Ed Bernardon: . And they’re part of the solution, right? Like all the electric car drivers out there.
Elaina Farnsworth: Right, exactly.
Ed Bernardon: Now, is your organization US-based or is it international? Because I would think that there are so many people in the world that if they were aware of this, you’d be able to take better advantage of all the skill and the capability that we have out there to bring people into this future of transportation world.
Elaina Farnsworth: Well, we are headquartered in the US, but we are global. And one of the unique parts about the NEXT Education, we really believe that again you can’t have experts unless they’re working in the field. So, we reach out to our global experts in China, and Japan, and Europe. And we have global SMEs as well as global students because when you look as this is growing, the industries of automotive and infrastructure, really, they’re working toward being able to have the same standards, not exactly but at least consistent. Because I’m not going to want to go to my next County if it’s safer to drive in one County than it is to drive in the other. More or less if we can get goods and services globally in a different way, you don’t want to be left out. So, we do recognize and support education globally all over the world because we think we know that people in the US need to know what’s going on in Japan, people in Japan need to know what’s going on in Europe, and we all need to share information to have the most effective workforce.
Ed Bernardon: Besides being on a podcast, how do you get the word out there about what NEXT Education does?
Elaina Farnsworth: It’s people like you, Ed, that’s it. Traditional media, we do social media but our biggest driver, our students. Because when we go into companies, and they begin to see a difference in their workers, and then they call us back in and we work with a lot of federal agencies and a lot of the students will come in and they say, “You know what, I was a student but I’d also love to be a contributor because here are projects that I work on.” So, we do have a lot of organic growth because when people feel empowered they want to become part of the solution.
Ed Bernardon: Speaking of empowering, can you tell us a little bit about the Top 100 Women in Cyber and Mobility program that I know you’re very proud of?
Elaina Farnsworth: Yes, I’m very, very proud of that. The way that the top 100 women came about is because we do have a shortage of women that are working in this industry. We have come a thousand times better than we were years ago when I started out. We have really positive influences like Mary Barra and numerous, Alison Malik, there are so many women that are making an impact. I know you love this, Ed, I always talk about the Scully effect.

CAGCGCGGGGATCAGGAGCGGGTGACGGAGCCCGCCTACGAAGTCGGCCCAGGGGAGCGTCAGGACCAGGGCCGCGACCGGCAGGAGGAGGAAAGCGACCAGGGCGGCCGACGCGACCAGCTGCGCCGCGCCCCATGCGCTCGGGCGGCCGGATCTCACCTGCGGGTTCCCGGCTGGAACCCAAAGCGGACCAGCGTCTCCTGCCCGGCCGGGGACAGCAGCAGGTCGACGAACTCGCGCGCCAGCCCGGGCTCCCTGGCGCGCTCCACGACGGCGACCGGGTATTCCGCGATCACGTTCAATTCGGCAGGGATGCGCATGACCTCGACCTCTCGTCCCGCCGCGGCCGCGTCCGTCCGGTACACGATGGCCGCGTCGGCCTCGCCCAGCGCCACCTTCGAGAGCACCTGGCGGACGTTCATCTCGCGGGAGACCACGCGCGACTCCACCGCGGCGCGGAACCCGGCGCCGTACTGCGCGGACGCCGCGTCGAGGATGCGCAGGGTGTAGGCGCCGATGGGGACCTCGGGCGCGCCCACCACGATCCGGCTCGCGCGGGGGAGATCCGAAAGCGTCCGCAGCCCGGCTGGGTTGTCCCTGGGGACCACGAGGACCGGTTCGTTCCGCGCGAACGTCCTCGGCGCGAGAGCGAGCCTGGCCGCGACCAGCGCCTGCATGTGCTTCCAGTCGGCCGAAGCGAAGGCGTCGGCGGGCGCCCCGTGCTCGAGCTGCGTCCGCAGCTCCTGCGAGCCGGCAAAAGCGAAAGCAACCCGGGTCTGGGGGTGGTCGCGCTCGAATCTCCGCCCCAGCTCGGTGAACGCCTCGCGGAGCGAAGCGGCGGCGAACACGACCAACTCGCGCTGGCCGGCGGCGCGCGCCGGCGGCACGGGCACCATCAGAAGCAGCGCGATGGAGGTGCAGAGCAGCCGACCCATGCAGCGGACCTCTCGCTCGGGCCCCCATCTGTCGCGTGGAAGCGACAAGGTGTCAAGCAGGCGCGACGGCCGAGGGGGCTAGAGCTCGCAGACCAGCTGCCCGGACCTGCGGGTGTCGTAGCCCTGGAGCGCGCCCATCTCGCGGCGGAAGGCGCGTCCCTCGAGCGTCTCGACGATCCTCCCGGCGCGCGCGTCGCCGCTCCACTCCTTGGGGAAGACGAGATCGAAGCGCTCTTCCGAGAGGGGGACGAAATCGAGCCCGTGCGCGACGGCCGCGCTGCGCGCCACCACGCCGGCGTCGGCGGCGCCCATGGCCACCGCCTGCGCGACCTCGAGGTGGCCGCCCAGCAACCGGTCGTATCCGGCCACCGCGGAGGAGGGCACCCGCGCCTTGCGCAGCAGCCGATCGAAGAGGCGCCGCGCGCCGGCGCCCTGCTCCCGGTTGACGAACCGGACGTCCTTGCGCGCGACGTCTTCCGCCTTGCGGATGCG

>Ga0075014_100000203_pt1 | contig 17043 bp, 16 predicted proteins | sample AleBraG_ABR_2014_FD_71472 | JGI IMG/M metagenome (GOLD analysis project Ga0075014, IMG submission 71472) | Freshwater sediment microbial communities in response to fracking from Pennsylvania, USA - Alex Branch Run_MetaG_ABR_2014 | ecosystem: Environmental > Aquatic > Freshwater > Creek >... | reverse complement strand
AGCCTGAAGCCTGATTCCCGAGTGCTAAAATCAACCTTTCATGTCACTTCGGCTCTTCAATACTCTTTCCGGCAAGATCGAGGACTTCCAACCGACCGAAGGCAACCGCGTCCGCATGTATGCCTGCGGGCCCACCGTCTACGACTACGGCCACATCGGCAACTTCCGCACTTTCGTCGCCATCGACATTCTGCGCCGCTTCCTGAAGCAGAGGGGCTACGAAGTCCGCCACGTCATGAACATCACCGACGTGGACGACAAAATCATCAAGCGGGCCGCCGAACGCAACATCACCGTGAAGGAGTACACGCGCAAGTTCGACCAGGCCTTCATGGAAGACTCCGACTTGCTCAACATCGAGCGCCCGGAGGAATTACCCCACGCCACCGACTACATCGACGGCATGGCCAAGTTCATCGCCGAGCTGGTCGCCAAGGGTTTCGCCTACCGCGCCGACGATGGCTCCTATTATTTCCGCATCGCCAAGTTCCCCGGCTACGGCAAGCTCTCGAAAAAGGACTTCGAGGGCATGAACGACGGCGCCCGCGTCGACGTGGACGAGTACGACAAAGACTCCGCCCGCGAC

Ed Bernardon: Yes, from the X-files.
Elaina Farnsworth: From the X-files.
Ed Bernardon: I’m sure there are reruns on it. There are people out there watching it now, but for those that watched it a while ago, Dana Scully was the technician, the woman on the show that was one of the big stars.
Elaina Farnsworth: Yes, she was the major star. So, if you think about it back in the ’90s, there was this great show called the X-files, It was a very innovative program at the time and I don’t believe the producers, or maybe they did, did it on purpose. But what happened was until then, there were not a lot of scientists that were shown on television in a professional capacity that were women. And so, when many years later, there was a study that was done study showed that out of the 2000 women, over 60% had known about or seen Agent Scully as a role model. Because when you begin to see people and women specifically in a role that you had never seen before as a young woman, I began to relate. Well, I’m a young woman, why can’t I be an engineer? And a lot of females that I know that are in those high-powered leadership roles began to have that same feeling. So, in a similar fashion, we launched just two years ago the Top 100 Women in Cyber that are making an automotive, that are making a difference we seek out these women and they’re nominated by other women. And then we go through a board and they say yes, this woman meets the requirements and then we give them a nice little ceremony and have a nice dinner and talk about things that we’re really passionate about. But the number one thing that we really are the proudest of is the only thing that is asked of these women is they pick one cause, or one young woman either in a group to mentor. Now that mentorship can be in the form of a letter or it can be in the form of a phone call or it can be a true mentor session where you identify a young woman that you think would have potential and you share with her, not only the good but also the bad but then we start to see a sense of community where women that have overcome things and that have done really well in their career that are making a difference. They’re able to then pull up those other women that are considering roles in automotive and cyber and autonomy. And they’re really able to take hold of that passion and say, “You know what, there are other women out there that will support me, and maybe I can do this.” And that is a huge, huge goal of mine is to help grow this industry with more women.
Ed Bernardon: Have you ever had Dana Scully come in and speak to your group for that extra little bit of motivation?